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RE: [tips_and_tricks] I just don’t know

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  • Gary D
    within the ORDER it says: The appeal of that order does NOT require LEAVE of court and plaintiff s are ALREADY entitled to FILE such an APPEAL. Gary On July
    Message 1 of 4 , Jul 21, 2008
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      within the ORDER it says:

      The appeal of that order does NOT require LEAVE of court and plaintiff's are
      ALREADY entitled to FILE such an APPEAL.

      Gary


      On July 17th the judge denied our Request for Leave to file the Interlocutory Appeal of the Court’s July 11th Order denying of our Motion For Refusal of Notice of Appearance And To Strike All Pleadings
    • Steve
      In order to provide at least the basic information, I will need to outline the situation. I hope this post qualifies to be posted. I am one of two children
      Message 2 of 4 , Jul 25, 2008
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        In order to provide at least the basic information, I will need to
        outline the situation. I hope this post qualifies to be posted.

        I am one of two children born to my parents. I am 58 and my sister is
        55. She has one child, and I have 3. My father died in 1985 and left a
        paid for house and about $350,000 cash. My mother was 13 years younger
        than my father, and she was 58 when he died. Certain ownership of the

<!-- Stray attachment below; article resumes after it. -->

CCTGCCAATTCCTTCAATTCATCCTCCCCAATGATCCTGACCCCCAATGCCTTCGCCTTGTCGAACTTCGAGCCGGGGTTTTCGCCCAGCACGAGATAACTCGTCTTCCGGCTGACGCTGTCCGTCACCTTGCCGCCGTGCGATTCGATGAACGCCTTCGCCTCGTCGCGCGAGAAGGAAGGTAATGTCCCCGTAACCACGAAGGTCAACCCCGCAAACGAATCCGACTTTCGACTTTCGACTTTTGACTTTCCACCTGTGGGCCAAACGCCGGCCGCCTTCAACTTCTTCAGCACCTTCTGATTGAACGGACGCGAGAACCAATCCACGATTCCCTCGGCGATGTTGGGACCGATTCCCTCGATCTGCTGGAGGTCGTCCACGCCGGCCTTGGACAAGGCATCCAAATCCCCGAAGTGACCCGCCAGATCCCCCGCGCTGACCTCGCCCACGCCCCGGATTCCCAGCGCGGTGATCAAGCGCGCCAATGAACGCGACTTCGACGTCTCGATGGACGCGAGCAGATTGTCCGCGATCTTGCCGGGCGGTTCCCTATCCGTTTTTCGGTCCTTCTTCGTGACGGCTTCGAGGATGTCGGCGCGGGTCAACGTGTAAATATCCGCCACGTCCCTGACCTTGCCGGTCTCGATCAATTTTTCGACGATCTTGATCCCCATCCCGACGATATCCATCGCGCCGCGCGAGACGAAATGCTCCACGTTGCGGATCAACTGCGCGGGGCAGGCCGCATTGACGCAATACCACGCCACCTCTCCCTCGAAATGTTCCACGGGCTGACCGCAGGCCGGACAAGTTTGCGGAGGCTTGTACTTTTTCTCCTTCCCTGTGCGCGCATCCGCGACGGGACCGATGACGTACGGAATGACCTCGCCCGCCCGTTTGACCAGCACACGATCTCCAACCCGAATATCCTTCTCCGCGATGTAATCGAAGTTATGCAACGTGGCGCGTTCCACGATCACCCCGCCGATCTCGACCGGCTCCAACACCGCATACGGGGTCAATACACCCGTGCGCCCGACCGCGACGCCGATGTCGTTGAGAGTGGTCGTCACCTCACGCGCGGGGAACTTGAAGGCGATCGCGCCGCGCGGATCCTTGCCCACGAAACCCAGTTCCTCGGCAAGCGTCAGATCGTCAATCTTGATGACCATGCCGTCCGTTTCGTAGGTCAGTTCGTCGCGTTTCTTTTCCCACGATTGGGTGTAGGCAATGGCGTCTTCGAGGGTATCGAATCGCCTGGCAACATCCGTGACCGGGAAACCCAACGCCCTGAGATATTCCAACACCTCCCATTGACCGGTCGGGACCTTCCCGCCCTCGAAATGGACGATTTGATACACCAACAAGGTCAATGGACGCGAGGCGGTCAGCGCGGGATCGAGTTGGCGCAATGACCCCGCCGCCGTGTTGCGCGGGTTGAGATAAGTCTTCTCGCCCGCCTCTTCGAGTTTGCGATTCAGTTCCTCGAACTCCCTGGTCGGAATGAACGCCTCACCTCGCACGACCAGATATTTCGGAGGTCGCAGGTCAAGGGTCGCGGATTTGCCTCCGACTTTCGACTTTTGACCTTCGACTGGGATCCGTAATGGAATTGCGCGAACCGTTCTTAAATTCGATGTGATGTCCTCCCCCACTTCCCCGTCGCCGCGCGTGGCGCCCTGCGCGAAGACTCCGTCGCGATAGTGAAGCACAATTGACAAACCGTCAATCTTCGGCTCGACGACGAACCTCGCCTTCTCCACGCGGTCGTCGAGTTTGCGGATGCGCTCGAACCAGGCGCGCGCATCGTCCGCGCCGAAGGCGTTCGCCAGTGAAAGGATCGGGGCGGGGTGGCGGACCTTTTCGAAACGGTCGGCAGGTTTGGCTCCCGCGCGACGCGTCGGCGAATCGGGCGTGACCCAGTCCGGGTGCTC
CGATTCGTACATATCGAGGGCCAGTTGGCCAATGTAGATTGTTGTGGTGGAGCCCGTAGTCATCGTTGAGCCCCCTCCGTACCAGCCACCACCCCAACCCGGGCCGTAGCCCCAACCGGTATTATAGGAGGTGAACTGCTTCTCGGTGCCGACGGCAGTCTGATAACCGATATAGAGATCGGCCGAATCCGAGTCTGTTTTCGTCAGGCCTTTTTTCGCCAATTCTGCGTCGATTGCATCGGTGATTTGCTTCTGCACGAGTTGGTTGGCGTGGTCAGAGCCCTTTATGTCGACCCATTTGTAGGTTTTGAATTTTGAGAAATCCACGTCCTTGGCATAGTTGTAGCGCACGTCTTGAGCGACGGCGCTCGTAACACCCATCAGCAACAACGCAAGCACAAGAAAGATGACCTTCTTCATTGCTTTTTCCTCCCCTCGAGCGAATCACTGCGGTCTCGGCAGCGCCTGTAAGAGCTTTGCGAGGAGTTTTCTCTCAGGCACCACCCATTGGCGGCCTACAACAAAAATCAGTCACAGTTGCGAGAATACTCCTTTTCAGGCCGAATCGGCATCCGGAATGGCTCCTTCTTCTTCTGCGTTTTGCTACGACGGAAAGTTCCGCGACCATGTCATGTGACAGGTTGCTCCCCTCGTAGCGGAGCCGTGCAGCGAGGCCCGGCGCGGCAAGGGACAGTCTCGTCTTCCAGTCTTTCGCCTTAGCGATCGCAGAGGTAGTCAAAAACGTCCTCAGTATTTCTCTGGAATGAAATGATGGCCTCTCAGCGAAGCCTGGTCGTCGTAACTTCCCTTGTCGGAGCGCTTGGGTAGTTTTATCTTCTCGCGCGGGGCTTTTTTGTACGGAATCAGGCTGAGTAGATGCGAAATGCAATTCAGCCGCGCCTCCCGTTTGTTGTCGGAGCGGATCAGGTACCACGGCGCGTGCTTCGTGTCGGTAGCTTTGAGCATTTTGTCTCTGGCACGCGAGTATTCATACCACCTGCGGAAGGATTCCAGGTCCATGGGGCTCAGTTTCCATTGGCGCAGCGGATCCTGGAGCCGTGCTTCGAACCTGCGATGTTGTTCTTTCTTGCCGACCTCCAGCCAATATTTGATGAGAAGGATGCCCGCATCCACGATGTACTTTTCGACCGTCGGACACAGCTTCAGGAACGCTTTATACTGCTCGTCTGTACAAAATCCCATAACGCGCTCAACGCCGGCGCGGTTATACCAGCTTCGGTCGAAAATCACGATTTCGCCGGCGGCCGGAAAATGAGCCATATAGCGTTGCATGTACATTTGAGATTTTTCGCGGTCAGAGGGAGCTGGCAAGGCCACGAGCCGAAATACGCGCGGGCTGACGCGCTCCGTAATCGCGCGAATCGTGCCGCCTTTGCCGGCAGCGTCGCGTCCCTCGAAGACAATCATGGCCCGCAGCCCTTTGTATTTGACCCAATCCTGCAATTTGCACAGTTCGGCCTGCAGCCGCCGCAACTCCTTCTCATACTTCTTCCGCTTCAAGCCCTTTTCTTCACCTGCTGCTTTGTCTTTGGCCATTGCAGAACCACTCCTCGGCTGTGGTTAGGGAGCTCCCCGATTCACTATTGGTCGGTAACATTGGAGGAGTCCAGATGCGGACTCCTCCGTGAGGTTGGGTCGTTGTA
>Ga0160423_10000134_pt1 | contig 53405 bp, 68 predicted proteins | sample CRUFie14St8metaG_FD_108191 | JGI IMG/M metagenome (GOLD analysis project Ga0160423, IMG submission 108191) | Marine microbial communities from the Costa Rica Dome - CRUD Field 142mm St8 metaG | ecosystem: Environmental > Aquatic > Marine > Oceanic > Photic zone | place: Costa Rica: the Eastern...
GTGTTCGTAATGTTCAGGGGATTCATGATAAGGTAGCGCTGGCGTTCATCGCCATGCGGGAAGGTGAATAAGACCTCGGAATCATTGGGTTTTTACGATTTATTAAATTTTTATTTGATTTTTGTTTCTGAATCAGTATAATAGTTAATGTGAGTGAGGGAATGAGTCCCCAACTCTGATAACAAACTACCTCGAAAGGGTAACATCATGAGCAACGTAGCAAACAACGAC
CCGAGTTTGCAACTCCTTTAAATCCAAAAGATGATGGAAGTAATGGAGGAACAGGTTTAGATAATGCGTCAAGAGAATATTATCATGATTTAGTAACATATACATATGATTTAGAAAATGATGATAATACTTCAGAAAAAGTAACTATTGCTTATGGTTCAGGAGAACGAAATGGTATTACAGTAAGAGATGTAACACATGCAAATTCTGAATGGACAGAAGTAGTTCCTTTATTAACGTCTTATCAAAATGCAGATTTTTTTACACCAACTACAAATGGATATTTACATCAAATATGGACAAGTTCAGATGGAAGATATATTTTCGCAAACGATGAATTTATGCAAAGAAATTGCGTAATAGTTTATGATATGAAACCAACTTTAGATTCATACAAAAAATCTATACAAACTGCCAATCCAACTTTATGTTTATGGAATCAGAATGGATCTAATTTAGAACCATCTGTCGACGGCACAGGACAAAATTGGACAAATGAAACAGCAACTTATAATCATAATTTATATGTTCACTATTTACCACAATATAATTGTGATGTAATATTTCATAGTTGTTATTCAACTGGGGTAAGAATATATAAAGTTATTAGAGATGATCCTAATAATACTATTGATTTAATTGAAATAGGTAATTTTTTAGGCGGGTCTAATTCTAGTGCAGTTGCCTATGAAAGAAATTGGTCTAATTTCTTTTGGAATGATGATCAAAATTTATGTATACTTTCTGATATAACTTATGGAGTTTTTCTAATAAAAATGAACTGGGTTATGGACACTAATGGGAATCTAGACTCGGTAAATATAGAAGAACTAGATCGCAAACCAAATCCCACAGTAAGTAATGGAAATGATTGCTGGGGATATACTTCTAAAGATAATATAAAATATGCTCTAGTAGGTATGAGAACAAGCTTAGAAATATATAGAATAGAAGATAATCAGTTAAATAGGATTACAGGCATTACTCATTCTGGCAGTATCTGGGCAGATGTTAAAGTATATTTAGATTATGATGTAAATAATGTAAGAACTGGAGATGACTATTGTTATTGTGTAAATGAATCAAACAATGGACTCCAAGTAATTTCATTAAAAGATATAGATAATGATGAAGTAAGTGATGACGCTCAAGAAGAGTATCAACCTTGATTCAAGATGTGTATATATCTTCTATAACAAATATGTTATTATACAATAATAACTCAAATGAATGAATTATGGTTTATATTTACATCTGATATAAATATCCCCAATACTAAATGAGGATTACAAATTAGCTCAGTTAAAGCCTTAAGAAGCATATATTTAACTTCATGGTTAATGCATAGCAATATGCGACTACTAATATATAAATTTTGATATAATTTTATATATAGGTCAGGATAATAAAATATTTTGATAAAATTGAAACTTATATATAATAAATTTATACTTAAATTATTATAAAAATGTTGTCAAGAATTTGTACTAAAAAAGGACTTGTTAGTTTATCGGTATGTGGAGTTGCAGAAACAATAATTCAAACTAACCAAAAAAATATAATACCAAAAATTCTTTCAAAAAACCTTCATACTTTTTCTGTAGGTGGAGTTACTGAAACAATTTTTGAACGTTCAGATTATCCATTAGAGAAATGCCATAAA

house and some rural property was left to me and my sister except that
        my mother was given usifruct of our part as long as she lives (this law
        is somewhat unique to Louisiana, I think).

        Between 1985 and 2000, my mother worked and lived alone in the house dad
        left. About 2000, she had a mild stroke and had to stop working.
        During this 15 years, she spent most of the $300,000 dad left her (in
        cash) except for about $70,000. Her health continued to deteriorate,
        and in late 2001, it was decided that she would sell her house and live
        with my sister (who was divorced and single). The house was sold and
        all of the proceeds basically went to my sister so that (supposedly) she
        would afford to build a big enough house to accommodate her 'things' and
        my mother's 'things'. My sister was earning a salary of about $90K at
        the time, btw. I requested that my portion of the house be 'earmarked'
        in my name so that at some point in the future and after my mother was
        passed, if my sister sold the big house she was able to buy by using
        part of my inheritance, that I could get it back - my sister refused to
        do this.

        They bought a quite large house in 2002 and paid $350,000 for it. In
        2005, my sister sold that house for $460,000 and they moved. Now, my
        sister and my mother live in a house worth approximately $700,000
        outside of Atlanta and I live in a house worth about $230K and owe $200K
        on it.

        Now, in 2002, we learned that my mother had run up a lot of credit card
        bills which she could no longer pay because she couldn't work and would
        only be getting social security. We all 3 decided to transfer (donate)
        the basically worthless 40 acre piece of rural property to my sister in
        case in creditors came against my mother. The verbal agreement among
        us, and also made to the family lawyer who handled the donation, was
        that my mother would still be boss of the property and for family
        purposes, still own it and that my sister would transfer it back to her
        on demand by my mother.

        Now, my mother is 81 and in very bad health with many problems. She
        takes many kinds of medicine, some of it pain medication (she has severe
        stenosis in her spine) and mood altering medication. She is under the
        total control and care of my sister.